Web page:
Researches from Northwestern Medicine, had a surprising discovery saying breathing can actually improve emotions and memory.
The changes in the brain depend on whether people are inhaling or exhaling. As well as if they're breathing through the nose or mouth.
Results of the study showed that people tend to recognize a frightful face more rapidly when they see it while breathing in than when breathing out.
Participants also tend to remember a question when it's asked while inhaling than when they were exhaling. However, the effect isn't noticed when they were breathing through the mouth.
"One of the major findings in this study is that there is a dramatic difference in brain activity in the amygdala and hippocampus during inhalation compared with exhalation. When you breathe in, we discovered you are stimulating neurons in the olfactory cortex, amygdala and hippocampus, all across the limbic system," said Lead author Christina Zelano, assistant professor of neurology at Northwestern University Feinberg School of Medicine in Chicago, IL, with Medical News Today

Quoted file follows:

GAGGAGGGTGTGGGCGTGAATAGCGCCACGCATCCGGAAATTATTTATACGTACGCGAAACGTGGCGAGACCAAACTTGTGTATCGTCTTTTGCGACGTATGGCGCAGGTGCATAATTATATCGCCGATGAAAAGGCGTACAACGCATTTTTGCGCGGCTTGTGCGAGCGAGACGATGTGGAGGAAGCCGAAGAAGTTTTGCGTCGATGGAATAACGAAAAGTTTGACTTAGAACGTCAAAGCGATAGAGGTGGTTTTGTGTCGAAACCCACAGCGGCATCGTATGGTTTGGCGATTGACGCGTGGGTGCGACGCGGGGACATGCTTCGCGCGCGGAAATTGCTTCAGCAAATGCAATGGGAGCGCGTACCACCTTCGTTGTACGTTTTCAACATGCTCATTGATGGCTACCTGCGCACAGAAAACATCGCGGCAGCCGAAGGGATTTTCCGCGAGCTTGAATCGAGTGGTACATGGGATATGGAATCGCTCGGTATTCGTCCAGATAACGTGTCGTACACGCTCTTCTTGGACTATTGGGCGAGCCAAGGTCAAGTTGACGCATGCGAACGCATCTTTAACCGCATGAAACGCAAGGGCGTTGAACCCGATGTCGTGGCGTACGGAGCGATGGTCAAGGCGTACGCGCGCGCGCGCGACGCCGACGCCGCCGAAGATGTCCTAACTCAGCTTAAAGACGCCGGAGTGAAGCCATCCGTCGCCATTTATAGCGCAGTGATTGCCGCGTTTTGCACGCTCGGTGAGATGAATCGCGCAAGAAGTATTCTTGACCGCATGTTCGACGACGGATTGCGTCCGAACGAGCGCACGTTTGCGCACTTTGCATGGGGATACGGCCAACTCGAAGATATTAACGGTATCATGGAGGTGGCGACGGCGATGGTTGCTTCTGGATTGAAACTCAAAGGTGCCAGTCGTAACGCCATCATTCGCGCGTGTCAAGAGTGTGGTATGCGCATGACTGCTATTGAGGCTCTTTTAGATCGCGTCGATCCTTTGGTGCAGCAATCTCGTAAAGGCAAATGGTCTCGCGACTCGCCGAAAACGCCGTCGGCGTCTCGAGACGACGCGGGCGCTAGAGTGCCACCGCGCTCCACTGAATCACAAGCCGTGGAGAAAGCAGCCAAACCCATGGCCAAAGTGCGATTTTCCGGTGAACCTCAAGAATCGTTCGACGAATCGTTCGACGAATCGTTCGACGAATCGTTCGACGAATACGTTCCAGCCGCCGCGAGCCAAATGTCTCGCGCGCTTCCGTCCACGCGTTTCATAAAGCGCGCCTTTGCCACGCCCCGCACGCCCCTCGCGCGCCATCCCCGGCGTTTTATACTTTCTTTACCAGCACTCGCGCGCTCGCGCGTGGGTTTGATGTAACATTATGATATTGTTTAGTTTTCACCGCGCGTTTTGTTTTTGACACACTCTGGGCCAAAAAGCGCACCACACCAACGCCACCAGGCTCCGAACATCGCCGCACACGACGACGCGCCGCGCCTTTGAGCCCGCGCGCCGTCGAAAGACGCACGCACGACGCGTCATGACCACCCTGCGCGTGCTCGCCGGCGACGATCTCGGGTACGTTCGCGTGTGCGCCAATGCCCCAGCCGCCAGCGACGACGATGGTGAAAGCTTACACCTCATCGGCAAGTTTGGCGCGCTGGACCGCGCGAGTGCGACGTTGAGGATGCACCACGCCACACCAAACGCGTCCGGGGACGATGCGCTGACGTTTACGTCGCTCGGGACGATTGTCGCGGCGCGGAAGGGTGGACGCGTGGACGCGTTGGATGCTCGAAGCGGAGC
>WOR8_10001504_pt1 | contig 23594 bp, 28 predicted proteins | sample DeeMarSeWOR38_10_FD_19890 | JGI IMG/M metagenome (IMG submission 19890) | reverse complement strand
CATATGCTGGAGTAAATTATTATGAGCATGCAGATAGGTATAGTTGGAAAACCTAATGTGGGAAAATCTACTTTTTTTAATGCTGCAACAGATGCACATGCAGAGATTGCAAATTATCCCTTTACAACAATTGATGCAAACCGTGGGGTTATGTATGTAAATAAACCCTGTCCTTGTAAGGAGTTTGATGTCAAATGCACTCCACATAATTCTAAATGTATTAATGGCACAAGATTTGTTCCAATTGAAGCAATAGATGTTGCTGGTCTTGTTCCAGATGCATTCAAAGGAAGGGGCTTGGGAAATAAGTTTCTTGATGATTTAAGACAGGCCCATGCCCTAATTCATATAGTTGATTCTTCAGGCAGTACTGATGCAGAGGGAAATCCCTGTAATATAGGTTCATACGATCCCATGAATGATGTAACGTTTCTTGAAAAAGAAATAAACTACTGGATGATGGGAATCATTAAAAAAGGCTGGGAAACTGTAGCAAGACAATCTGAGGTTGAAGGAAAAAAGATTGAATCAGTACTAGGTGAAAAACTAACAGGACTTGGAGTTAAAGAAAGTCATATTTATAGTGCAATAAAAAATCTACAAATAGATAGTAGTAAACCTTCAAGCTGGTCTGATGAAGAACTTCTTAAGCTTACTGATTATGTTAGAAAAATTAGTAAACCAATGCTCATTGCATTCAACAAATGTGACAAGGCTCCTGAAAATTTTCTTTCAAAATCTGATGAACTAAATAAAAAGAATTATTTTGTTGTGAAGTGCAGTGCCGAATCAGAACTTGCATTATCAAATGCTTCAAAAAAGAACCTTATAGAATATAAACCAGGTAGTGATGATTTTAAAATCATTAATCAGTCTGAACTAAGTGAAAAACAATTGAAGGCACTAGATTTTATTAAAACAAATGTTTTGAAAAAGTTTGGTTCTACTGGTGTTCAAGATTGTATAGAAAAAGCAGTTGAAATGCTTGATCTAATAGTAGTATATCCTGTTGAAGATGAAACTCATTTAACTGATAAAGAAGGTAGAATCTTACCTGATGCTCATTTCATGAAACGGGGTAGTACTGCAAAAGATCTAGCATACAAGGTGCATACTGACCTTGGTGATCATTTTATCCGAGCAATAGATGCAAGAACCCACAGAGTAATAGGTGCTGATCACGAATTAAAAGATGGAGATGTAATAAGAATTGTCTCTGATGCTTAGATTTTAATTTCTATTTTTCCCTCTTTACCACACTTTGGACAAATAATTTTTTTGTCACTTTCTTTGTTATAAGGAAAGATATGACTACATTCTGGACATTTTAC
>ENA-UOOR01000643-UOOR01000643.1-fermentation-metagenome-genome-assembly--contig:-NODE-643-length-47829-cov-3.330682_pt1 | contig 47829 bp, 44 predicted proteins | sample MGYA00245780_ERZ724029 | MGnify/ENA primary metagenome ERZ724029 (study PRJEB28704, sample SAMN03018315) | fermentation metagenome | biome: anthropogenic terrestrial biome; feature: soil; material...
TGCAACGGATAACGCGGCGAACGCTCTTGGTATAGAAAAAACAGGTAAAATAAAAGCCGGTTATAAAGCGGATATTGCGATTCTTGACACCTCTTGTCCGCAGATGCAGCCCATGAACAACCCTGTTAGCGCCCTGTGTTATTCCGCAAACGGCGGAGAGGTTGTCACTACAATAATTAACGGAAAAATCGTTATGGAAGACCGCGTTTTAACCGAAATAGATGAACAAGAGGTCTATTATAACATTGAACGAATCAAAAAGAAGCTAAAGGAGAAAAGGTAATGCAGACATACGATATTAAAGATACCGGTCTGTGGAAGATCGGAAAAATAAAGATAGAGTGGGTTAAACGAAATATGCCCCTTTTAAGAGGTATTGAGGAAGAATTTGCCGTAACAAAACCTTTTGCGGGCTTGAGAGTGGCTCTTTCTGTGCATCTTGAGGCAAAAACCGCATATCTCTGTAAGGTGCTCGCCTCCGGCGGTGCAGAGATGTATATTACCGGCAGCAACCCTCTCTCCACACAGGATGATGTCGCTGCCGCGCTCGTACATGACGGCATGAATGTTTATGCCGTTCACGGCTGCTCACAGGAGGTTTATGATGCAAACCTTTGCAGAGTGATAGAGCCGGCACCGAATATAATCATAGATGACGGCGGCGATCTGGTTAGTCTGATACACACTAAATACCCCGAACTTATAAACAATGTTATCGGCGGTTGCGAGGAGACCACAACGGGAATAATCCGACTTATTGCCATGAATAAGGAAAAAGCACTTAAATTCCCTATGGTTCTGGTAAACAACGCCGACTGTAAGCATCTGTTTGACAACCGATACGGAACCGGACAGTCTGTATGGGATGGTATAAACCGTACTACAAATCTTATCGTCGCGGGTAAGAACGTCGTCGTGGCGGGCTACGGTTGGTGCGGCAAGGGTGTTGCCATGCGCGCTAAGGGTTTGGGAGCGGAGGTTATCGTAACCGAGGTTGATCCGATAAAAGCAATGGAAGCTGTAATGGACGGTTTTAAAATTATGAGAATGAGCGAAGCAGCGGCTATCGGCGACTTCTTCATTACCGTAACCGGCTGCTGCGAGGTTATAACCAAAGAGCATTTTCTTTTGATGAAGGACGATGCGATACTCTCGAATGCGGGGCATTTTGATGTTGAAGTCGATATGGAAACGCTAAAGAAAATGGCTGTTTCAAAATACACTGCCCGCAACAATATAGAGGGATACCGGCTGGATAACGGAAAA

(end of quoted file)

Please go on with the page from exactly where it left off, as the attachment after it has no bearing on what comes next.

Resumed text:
Researchers accidentally noticed these brain activities when epileptic patients were scheduled for a brain surgery. A scientist embedded cathodes in the patients' brains to recognize the root of their seizures a week before the surgery. During the tests, changes in the brain were noticed as breathing rhythm varied.
The results of the study mean that breathing can help us survive dangerous situations.
"If you are in a panic state, your breathing rhythm becomes faster," explains Zelano.
"As a result, you'll spend proportionally more time inhaling than when in a calm state," she adds. "Thus, our body's innate response to fear with faster breathing could have a positive impact on brain function and result in faster response times to dangerous stimuli in the environment."
Experts also linked breathing to improvement in cognitive functions. They said, inhaling may help people focus, since breathing refines brain connections.
"When you inhale, you are in a sense synchronizing brain oscillations across the limbic network," Zelano adds.
This study explains how breathing exercises can help with the brain performance. Thus, every time you feel nervous, or every time you're in risky situations, just breathe in and breathe out through the nose. It may help you think clearer. Let's just hope you don't have a cold.